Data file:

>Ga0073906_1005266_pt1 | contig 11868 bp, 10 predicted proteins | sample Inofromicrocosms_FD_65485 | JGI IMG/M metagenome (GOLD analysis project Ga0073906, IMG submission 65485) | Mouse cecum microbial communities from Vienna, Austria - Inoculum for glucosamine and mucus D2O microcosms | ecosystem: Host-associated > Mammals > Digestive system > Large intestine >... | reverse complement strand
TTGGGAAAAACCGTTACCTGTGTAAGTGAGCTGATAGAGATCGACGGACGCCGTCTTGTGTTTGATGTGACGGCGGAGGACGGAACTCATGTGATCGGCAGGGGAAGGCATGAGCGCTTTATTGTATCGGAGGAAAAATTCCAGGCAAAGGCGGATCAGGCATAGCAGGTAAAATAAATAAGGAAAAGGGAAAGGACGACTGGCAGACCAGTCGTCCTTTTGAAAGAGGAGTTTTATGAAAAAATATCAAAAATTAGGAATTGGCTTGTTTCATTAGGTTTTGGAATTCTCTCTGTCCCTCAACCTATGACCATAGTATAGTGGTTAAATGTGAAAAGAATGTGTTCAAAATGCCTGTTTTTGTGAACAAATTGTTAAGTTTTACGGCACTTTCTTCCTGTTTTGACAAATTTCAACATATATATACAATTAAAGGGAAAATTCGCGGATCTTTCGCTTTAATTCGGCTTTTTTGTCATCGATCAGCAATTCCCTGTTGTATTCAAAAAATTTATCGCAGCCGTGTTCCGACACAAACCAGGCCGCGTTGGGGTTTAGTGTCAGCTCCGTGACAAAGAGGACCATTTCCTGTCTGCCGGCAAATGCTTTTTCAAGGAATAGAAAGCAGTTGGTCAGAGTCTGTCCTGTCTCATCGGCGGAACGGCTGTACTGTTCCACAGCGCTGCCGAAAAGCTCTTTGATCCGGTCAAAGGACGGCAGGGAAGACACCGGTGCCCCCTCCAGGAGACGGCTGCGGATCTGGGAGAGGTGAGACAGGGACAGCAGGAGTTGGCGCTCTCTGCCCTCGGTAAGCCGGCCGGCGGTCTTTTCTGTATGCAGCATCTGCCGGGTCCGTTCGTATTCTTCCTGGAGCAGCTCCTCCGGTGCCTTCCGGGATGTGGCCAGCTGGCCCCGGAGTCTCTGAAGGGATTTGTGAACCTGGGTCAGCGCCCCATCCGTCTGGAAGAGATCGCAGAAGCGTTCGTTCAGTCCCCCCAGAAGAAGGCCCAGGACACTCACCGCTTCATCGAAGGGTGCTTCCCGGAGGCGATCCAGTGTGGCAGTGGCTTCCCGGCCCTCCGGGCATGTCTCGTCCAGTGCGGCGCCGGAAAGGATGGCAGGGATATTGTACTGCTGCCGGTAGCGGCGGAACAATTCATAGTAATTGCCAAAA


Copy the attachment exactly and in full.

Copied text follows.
>Ga0073906_1005266_pt1 | contig 11868 bp, 10 predicted proteins | sample Inofromicrocosms_FD_65485 | JGI IMG/M metagenome (GOLD analysis project Ga0073906, IMG submission 65485) | Mouse cecum microbial communities from Vienna, Austria - Inoculum for glucosamine and mucus D2O microcosms | ecosystem: Host-associated > Mammals > Digestive system > Large intestine >... | reverse complement strand
TTGGGAAAAACCGTTACCTGTGTAAGTGAGCTGATAGAGATCGACGGACGCCGTCTTGTGTTTGATGTGACGGCGGAGGACGGAACTCATGTGATCGGCAGGGGAAGGCATGAGCGCTTTATTGTATCGGAGGAAAAATTCCAGGCAAAGGCGGATCAGGCATAGCAGGTAAAATAAATAAGGAAAAGGGAAAGGACGACTGGCAGACCAGTCGTCCTTTTGAAAGAGGAGTTTTATGAAAAAATATCAAAAATTAGGAATTGGCTTGTTTCATTAGGTTTTGGAATTCTCTCTGTCCCTCAACCTATGACCATAGTATAGTGGTTAAATGTGAAAAGAATGTGTTCAAAATGCCTGTTTTTGTGAACAAATTGTTAAGTTTTACGGCACTTTCTTCCTGTTTTGACAAATTTCAACATATATATACAATTAAAGGGAAAATTCGCGGATCTTTCGCTTTAATTCGGCTTTTTTGTCATCGATCAGCAATTCCCTGTTGTATTCAAAAAATTTATCGCAGCCGTGTTCCGACACAAACCAGGCCGCGTTGGGGTTTAGTGTCAGCTCCGTGACAAAGAGGACCATTTCCTGTCTGCCGGCAAATGCTTTTTCAAGGAATAGAAAGCAGTTGGTCAGAGTCTGTCCTGTCTCATCGGCGGAACGGCTGTACTGTTCCACAGCGCTGCCGAAAAGCTCTTTGATCCGGTCAAAGGACGGCAGGGAAGACACCGGTGCCCCCTCCAGGAGACGGCTGCGGATCTGGGAGAGGTGAGACAGGGACAGCAGGAGTTGGCGCTCTCTGCCCTCGGTAAGCCGGCCGGCGGTCTTTTCTGTATGCAGCATCTGCCGGGTCCGTTCGTATTCTTCCTGGAGCAGCTCCTCCGGTGCCTTCCGGGATGTGGCCAGCTGGCCCCGGAGTCTCTGAAGGGATTTGTGAACCTGGGTCAGCGCCCCATCCGTCTGGAAGAGATCGCAGAAGCGTTCGTTCAGTCCCCCCAGAAGAAGGCCCAGGACACTCACCGCTTCATCGAAGGGTGCTTCCCGGAGGCGATCCAGTGTGGCAGTGGCTTCCCGGCCCTCCGGGCATGTCTCGTCCAGTGCGGCGCCGGAAAGGATGGCAGGGATATTGTACTGCTGCCGGTAGCGGCGGAACAATTCATAGTAATTGCCAAAA